Stanley, Henry (DNB00)
STANLEY, HENRY, fourth Earl of Derby (1531–1593), eldest son of Edward Stanley, third earl of Derby [q. v.], by his first wife, Katherine, daughter of Thomas Howard I, second duke of Norfolk [q. v.], was born in September 1531, and was christened on 4 Oct. (Letters and Papers of Henry VIII, v. 576). He was styled Lord Strange until his succession to the peerage. He was knighted on 20 Feb. 1546–7, at the coronation of Edward VI, to whom he became gentleman of the privy chamber. In April 1550 he was sent as a hostage to France, in company with the Earl of Hertford and other noblemen's sons, and about the same time a project was formed for marrying him to Margaret, daughter of the Duke of Somerset. According to his own statement, he was employed by Somerset to induce Edward VI to marry the duke's third daughter (Jane), to keep a watch on the young king's words and deeds, and to report any secret conferences he might have with his councillors. These proceedings formed one of the principal charges on which Somerset was condemned, though he denied them on oath at his trial (Tytler, England under Edward VI and Mary, ii. 15–25). In July 1554 Strange was appointed gentleman of the privy chamber to Philip of Spain, and on 7 Feb. following he married at the royal chapel, Whitehall, Margaret, eldest daughter of Henry de Clifford, second earl of Cumberland [q. v.] The ceremony was marked by the introduction of a Spanish game, ‘Juego de cañas,’ which has been misinterpreted as a masque, with the title ‘Jube the Cane’ or ‘Jube the Sane’ (cf. Collier, i. 146; Stanley Papers, i. 12; Machyn, Diary, pp. 82, 342). His wife was granddaughter of Henry VIII's younger sister, Mary, duchess of Suffolk, and thus had some claim to the crown (Bailey, Succession to the English Crown, pp. 171 et seq.; cf. art. Clifford, Henry, second Earl of Cumberland). But Strange himself kept these claims in the background, and never suffered any molestation on their account.
Soon after Elizabeth's accession he was, on 23 Jan. 1558–9, summoned to parliament as Baron Strange. In 1562 he became a member of Gray's Inn, and on 6 Sept. 1566 he was created M.A. of Oxford. On 26 Oct. 1572 he succeeded his father as fourth Earl of Derby and lord lieutenant of Lancashire. He frequently served as commissioner for ecclesiastical causes, and was an active member of the council of the north. He did not share his father's Roman catholic tendencies, and was a vigorous enemy to recusants in Lancashire. On 24 April 1574 he was elected K.G., and on 20 Jan. 1579–80 he was appointed ambassador-extraordinary to confer the insignia of the order of the Garter on Henry III of France (Cal. Hatfield MSS. iii. 39, 75, 90, 94, 96; Tanner MSS. lxxviii. ff. 22–36, 78–9, 234). On 20 May 1585 he was sworn of the privy council, and on 6 Oct. 1586 he was appointed one of the commissioners to try Mary Queen of Scots. In January 1587–8 he was made chief commissioner to treat for peace with Spain at Ostend, and on 23 March 1588–9 he was appointed lord high steward. On 14 April following he was lord high steward for the trial of Philip Howard, first earl of Arundel [q. v.] He died on 25 Sept. 1593, and was buried at Ormskirk. An engraving of an anonymous portrait of Derby, belonging to the present Earl Derby, is given in Doyle. He was patron of a company of actors who performed before the queen on 14 Feb. 1579–1580; it became more famous under the patronage of his son Ferdinando.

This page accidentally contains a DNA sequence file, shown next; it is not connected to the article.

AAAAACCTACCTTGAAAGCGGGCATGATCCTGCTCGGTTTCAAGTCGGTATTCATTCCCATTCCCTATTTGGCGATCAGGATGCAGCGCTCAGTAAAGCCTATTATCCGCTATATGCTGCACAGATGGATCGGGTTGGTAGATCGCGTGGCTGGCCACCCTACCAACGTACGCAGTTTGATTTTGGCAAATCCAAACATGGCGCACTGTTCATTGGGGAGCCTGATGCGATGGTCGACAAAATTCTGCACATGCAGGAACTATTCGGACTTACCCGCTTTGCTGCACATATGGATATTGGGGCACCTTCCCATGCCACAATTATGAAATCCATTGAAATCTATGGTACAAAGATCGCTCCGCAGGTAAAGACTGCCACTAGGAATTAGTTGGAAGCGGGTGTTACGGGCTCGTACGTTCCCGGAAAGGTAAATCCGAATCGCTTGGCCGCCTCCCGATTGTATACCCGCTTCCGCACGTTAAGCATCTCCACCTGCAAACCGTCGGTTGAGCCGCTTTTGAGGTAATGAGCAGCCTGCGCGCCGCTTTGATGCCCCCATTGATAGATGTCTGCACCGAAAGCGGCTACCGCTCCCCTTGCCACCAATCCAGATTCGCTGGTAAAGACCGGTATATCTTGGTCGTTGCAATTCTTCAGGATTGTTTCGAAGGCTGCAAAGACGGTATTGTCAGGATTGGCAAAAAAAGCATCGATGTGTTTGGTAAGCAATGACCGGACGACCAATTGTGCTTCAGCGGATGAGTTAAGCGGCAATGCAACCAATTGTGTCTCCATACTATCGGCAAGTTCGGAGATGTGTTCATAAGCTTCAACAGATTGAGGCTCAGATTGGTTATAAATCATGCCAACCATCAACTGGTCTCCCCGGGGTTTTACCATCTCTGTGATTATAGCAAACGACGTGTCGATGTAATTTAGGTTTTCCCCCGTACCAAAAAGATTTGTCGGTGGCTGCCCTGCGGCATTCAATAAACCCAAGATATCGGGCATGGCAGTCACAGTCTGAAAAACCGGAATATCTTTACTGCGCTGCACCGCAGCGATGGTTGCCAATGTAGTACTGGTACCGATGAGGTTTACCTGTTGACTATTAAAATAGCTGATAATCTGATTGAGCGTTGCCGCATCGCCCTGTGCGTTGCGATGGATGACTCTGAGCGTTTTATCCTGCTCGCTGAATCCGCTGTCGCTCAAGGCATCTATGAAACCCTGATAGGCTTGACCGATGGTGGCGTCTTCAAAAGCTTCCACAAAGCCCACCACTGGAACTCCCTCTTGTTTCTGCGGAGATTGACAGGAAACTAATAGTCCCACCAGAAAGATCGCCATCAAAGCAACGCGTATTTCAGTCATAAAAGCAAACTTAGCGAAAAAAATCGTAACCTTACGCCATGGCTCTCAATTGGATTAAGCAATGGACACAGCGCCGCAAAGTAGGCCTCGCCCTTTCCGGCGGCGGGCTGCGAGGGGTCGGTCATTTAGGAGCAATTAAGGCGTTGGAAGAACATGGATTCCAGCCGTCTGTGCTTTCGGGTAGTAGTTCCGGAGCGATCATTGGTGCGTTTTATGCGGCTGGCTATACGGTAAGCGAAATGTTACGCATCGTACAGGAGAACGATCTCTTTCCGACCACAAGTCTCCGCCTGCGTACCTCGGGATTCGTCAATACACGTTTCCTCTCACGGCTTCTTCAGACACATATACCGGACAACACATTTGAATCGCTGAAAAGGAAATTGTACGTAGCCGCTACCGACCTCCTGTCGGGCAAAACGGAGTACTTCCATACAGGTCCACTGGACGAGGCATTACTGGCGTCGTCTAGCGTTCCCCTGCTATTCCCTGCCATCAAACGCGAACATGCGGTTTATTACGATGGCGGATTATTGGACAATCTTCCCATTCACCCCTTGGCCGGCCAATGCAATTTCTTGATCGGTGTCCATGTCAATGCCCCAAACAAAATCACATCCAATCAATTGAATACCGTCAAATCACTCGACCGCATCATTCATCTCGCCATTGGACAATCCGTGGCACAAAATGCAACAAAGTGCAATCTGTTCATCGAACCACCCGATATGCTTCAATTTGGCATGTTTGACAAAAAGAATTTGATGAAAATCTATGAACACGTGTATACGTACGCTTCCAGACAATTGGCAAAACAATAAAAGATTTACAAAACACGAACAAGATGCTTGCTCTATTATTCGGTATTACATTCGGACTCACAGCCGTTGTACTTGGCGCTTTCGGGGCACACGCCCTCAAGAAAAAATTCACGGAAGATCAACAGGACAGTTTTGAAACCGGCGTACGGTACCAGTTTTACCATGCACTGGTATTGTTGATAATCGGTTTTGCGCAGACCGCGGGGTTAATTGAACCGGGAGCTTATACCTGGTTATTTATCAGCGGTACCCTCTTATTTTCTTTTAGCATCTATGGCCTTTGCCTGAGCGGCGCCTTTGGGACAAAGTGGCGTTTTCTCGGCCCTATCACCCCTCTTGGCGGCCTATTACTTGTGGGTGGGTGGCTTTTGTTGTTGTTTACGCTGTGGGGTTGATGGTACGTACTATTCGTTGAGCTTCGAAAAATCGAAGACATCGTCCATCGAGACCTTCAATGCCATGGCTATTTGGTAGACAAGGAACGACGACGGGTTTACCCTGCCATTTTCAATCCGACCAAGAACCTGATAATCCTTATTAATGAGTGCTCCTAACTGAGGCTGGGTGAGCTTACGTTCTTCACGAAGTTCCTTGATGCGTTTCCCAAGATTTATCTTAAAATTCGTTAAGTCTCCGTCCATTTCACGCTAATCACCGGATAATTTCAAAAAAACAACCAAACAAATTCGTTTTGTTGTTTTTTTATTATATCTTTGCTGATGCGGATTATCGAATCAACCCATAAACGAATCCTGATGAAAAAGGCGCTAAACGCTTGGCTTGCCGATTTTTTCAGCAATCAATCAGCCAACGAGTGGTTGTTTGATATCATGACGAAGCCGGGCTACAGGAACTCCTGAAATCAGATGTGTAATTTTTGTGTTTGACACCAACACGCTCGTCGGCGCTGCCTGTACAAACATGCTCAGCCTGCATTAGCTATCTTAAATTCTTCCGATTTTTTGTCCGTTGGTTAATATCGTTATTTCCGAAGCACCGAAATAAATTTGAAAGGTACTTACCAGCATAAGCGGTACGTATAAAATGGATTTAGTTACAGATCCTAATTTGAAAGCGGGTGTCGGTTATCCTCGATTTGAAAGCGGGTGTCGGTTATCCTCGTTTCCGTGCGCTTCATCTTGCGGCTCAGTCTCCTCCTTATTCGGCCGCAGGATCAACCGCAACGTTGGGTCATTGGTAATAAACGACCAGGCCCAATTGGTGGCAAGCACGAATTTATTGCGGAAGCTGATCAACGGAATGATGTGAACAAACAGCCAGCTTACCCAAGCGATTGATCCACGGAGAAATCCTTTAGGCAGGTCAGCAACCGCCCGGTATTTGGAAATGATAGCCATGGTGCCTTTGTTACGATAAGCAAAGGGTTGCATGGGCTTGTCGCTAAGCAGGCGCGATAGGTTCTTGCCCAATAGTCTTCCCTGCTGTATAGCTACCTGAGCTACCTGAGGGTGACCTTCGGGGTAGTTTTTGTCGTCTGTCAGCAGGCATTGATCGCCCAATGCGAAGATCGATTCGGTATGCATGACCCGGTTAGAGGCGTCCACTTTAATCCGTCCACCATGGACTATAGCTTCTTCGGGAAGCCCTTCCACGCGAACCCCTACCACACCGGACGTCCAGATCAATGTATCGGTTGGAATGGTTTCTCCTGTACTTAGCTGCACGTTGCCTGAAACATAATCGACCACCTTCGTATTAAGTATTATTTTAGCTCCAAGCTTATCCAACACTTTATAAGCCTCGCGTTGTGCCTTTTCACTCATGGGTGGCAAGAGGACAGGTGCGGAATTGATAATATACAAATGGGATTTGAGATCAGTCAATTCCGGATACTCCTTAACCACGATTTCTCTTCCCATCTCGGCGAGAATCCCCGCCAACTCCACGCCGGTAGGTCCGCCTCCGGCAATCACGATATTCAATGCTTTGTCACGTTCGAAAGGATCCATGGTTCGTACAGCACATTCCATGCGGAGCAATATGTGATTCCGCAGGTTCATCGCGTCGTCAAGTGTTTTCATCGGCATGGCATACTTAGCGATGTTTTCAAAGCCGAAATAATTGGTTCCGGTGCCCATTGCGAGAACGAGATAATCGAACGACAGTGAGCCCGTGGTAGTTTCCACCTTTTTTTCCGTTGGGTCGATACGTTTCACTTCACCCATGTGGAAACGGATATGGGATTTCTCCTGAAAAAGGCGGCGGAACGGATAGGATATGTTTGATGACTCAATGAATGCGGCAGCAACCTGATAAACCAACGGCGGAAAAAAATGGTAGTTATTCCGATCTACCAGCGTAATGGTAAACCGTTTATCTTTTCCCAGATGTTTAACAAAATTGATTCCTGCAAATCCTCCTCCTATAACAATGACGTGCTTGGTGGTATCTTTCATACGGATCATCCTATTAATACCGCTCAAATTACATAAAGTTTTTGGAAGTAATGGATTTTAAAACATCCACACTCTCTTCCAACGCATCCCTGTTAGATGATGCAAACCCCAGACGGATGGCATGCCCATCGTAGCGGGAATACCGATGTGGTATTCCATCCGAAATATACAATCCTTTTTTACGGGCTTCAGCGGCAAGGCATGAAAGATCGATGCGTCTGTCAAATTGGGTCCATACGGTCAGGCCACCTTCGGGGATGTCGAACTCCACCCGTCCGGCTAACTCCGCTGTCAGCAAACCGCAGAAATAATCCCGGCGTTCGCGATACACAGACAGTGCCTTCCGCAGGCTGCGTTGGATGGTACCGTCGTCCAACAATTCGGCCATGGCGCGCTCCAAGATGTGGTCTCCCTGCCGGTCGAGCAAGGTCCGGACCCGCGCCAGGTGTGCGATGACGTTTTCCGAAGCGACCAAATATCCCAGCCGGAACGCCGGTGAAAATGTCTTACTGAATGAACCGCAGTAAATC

By his wife Margaret (1540–1596), with whom he had frequent quarrels, leading to their separation (cf. Cal. State Papers, Dom. Addenda, 1566–79, pp. 33–4, 42–3), he had four sons—Edward, who died young; Ferdinando Stanley, fifth earl of Derby [q. v.]; William, sixth earl [see under Stanley, James, seventh Earl of Derby]; and Francis, who died young.[Cal. State Papers, Dom. 1547–93, and Addenda, passim; Hatfield MSS. pts. i.–iv.; Acts of the Privy Council, 1550–88; Stanley Papers and Lancashire Lieutenancy (Chetham Soc.); Machyn's Diary (Camden Soc.); Lit. Remains of Edward VI (Roxburghe Club); Lords' Journals; Strype's Works, passim; Foster's Alumni Oxon. 1500–1714; Froude's History; Collins's, Doyle's, and G. E. C[okayne]'s Peerages.]
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